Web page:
Apr 7, 2015 · 1 minute

For companies that have been slow to transition their enterprise applications to the cloud, the decisions when making the move -- like choosing between a public or private cloud, and which service provider to use -- can be overwhelming.

CliQr, a Santa Clara-based provider of cloud migration and management services, announced today that it has raised $20 million in funding in a Series C round led by Polaris Partners, with participation from prior investors Foundation Capital, Google Ventures, and TransLink Capital.

For CliQr, the new financing presents the company with an opportunity to push its hybrid-cloud management platform to more international customers and continue to build upon its existing products.

Those products are designed to make it simpler for organizations with complex cloud computing needs to move between private, public, and hybrid cloud environments, and to afford enterprises the flexibility to transition and personalize their cloud preferences. Moreover, CliQr allows for the transfer of applications between these various types of cloud options, making it less painful for businesses to move their applications into and between various cloud service providers.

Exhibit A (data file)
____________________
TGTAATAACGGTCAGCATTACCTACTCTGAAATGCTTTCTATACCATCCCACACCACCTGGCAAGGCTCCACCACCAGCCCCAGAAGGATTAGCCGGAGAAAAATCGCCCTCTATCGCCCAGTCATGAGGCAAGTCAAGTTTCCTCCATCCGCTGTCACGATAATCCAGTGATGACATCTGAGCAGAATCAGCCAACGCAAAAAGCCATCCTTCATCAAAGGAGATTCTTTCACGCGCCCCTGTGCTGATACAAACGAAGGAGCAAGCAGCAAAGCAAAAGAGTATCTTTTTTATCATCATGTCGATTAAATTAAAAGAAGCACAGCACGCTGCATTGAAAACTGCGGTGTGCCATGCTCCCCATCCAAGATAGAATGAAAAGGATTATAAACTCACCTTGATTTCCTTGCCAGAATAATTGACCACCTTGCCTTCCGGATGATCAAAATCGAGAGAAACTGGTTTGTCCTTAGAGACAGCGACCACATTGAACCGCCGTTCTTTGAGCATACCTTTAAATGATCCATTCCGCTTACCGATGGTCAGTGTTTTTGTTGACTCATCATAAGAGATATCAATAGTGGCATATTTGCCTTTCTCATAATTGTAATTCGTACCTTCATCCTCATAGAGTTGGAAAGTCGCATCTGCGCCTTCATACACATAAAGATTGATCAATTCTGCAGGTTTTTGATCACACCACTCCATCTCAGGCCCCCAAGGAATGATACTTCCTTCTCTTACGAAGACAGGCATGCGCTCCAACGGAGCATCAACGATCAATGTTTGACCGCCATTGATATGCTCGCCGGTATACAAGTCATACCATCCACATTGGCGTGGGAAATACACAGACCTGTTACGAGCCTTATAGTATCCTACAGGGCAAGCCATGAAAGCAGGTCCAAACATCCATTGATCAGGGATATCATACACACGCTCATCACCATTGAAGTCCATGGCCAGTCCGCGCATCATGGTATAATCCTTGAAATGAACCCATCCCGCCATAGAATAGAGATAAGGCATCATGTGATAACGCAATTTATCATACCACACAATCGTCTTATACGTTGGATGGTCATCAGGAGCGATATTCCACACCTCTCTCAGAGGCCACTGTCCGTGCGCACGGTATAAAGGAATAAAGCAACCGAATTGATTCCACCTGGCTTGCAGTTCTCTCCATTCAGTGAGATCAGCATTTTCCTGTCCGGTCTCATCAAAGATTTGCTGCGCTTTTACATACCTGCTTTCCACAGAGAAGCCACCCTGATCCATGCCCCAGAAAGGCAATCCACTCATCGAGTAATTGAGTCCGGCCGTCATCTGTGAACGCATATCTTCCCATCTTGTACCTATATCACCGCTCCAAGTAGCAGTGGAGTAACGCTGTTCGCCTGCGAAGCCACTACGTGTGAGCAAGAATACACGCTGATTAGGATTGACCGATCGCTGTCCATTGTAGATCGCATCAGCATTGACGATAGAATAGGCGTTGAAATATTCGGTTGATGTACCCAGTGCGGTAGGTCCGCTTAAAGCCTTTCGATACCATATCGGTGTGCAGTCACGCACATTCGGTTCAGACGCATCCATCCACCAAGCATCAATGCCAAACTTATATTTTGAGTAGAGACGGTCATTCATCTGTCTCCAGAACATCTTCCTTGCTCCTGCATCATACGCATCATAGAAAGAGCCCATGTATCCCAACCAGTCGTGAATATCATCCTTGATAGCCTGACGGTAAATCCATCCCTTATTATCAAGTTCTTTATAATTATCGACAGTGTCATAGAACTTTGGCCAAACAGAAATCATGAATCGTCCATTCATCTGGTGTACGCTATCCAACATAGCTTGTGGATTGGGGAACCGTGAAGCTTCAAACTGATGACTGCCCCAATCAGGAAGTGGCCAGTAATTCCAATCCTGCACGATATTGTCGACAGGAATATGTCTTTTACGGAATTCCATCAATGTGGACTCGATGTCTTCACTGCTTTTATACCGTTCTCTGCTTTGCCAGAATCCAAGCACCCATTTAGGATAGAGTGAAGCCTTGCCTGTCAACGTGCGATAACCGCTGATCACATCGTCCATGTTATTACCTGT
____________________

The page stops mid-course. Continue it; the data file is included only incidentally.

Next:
“The cloud has always been very infrastructure-centric and not very application-centric,” Manglik said, “Early on, CliQr helped companies migrate and manage their business applications on the cloud.”

“But what we found,” he added, “ is that companies didn’t want to be locked into a single cloud provider.” Manglik also stressed that there was another recent shift, where enterprises would have a bunch of different applications that would be suited for the different types of clouds or the hybrid cloud. “We allow companies to now manage multiple applications on multiple different clouds,” Manglik said.

Although it hasn't matched its competitors -- like Revello which has more funding and CloudSwitch which has the power of Verizon behind it -- the $20 million CliQr announced today brings the company’s total funding to $38 million. It also pushes the company, which was built by veterans of software company VMWare, into the race for to be a leader in an ever-changing industry.

[illustration by Hallie Bateman]